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Thursday, October 22, 2020

A proposed road tunnel beneath Western Ghats in Kerala: purpose, concerns

The 7-km tunnel, being described as the third longest in the country, is part of an 8-km road cutting through sensitive forests and hills of the Western Ghats.

Written by Shaju Philip | Thiruvananthapuram | Updated: October 7, 2020 11:11:09 am
kerala tunnel road, tunnel road kerala, wayanad kozhikode tunnel road, western ghats tunnel, indian expressThe tunnel road is an outcome of a decades-long campaign for an alternative road as the Thamarassery Ghat Road is congested and gets blocked by landslides during heavy monsoon. (Express Photo: Prashant Nadkar, File)

On Monday, Kerala Chief Minister Pinarayi Vijayan “launched” a tunnel road project that would connect Kozhikode with Wayanad. The launch actually meant the beginning of a survey and fixing the final alignment ahead of the detailed project report, which should be followed by steps such as technical sanction, environmental impact assessment report, and seeking mandatory clearance from various agencies including the Union Ministry of Environment, Forest and Climate Change (MoEFCC). Vijayan promised the survey would be over in three months and work would start next March with a deadline of 34 months for completion.

What is this Kozhikode-Wayanad tunnel road?

The 7-km tunnel, being described as the third-longest in the country, is part of an 8-km road cutting through sensitive forests and hills of the Western Ghats. Its endpoints are at Maripuzha in Thiruvambady village panchayat (Kozhikode) and Kalladi in Meppadi panchayat (Wayanad). At present, Wayanad plateau is linked to the rest of Kerala via four roads, all with hilly sections, the longest being the 13-km Thamarassery Ghat Road along the Kozhikode-Mysuru NH 766.

Map not to scale; Google Earth image; Graphic: Ritesh Kumar

The tunnel road is an outcome of a decades-long campaign for an alternative road as the Thamarassery Ghat Road is congested and gets blocked by landslides during heavy monsoon. A proposal for widening the road has been pending clearance from the MoEFCC. Two alternative routes have been suggested connecting different parts of Kozhikode district to Wayanad, but those proposals did not make much headway either, mainly because of forest patches that would need to be cleared.

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How did this plan for a tunnel road emerge?

At the very route of the proposed tunnel road, a surface road had been debated since the 1970s, but did not take off because forest land was involved. In 2015, the previous government finally ordered a survey by a private agency for a road through the forest between Maripuzha and Kalladi. The agency found the surface road an uphill task, but suggested cutting a tunnel with entry and exit points in private lands close to the forest.

After the current government came to power in 2016, the project got a push. When Metro pioneer E Sreedharan was approached for support from Delhi Metro Rail Corporation, he suggested Konkan Railway Corporation (KRC) take it up. In 2019, the government engaged KRC as a special purpose vehicle for the survey, DPR and project execution on a turnkey basis. The government gave administrative sanction for the project earlier this year and promised Rs 658 crore from Kerala Infrastructure Investment Fund Board (KIIFB).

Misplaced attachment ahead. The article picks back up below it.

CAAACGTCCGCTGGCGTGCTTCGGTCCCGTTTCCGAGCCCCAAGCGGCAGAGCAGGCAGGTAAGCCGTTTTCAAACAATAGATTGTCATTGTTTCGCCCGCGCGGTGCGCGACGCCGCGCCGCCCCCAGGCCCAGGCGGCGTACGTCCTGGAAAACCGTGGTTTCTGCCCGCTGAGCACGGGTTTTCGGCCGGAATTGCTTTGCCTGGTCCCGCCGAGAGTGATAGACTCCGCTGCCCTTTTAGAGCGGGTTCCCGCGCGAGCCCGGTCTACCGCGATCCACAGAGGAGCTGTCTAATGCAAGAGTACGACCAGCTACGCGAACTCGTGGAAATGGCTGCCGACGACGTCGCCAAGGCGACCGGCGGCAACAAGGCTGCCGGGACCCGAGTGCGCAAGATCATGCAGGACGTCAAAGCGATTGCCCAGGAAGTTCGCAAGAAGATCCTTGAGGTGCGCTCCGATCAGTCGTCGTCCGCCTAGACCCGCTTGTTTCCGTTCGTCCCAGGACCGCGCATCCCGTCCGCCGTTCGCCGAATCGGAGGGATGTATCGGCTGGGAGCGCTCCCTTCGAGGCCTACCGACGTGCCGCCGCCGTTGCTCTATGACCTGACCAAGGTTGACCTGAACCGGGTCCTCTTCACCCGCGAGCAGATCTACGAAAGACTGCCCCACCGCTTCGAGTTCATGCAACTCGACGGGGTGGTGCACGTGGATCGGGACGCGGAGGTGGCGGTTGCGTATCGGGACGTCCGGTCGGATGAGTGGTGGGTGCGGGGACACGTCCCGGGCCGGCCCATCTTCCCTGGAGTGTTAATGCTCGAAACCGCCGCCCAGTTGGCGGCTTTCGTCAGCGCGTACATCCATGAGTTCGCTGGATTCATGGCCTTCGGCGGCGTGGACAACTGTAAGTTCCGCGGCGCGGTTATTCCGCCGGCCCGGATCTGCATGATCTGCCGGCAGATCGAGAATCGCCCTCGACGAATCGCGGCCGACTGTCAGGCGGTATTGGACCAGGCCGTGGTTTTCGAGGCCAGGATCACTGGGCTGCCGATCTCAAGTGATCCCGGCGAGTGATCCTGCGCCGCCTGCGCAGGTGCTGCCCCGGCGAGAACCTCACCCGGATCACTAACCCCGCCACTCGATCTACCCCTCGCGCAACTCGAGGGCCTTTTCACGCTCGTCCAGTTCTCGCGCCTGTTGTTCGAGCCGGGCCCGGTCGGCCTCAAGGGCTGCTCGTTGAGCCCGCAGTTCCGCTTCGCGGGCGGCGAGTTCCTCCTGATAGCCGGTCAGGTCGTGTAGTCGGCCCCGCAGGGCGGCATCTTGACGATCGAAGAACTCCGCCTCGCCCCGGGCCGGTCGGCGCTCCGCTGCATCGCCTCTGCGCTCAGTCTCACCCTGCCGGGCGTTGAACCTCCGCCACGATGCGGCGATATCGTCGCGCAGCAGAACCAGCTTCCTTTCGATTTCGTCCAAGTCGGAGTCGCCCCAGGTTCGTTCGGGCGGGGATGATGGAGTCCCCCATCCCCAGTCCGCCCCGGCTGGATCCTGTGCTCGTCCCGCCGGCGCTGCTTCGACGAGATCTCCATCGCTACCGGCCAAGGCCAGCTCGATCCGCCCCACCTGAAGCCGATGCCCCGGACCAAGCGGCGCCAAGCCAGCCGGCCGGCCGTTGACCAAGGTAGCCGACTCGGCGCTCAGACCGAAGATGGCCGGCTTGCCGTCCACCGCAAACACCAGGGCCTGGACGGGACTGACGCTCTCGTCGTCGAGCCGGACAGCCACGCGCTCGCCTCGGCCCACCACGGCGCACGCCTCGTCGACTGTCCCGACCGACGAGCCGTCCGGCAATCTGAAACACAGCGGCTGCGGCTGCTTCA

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How will the road impact the ecology?

The Forest Department has identified the proposed route as a highly sensitive patch comprising evergreen and semi-evergreen forests, marsh lands and shola tracts. This region is part of an elephant corridor spread between Wayanad and Nilgiri Hills in Tamil Nadu. Two major rivers, Chaliyar and Kabani that flows to Karnataka, originate from these hills in Wayanad. Eruvazhanjipuzha, a tributary of Chaliyar and the lifeline of settlements in Malappuram and Kozhikode, begins in the other side of the hills. The region, known for torrential rain during monsoon, has witnessed several landslides, including in 2019 at Kavalappura near Nilambur and at Puthumala, Meppadi in Wayanad.

So, will it not face a challenge in getting environmental clearance?

Proponents of the project have been stressing that the tunnel will not destroy forest (trees). The MoEFCC guidelines state that the Forest Act would apply not only to surface area, but the entire underground area beneath the trees. For tunnel projects, conditions relating to underground mining would be applicable. As the proposed tunnel is 7 km long, it will require emergency exit points and air ventilation wells among other measures, which would impact the forest further.

How much has actually been cleared?

With an eye on elections early next year, the government “launched” the project with several procedures pending: a survey report, DPR and even environmental clearance. The two entry points of the tunnel are in Thiruvambady and Kalpetta constituencies, both held by the ruling CPI(M). Forest officials, meanwhile, are yet to get applications from KRC for conducting the survey, which is now outside the forest land.

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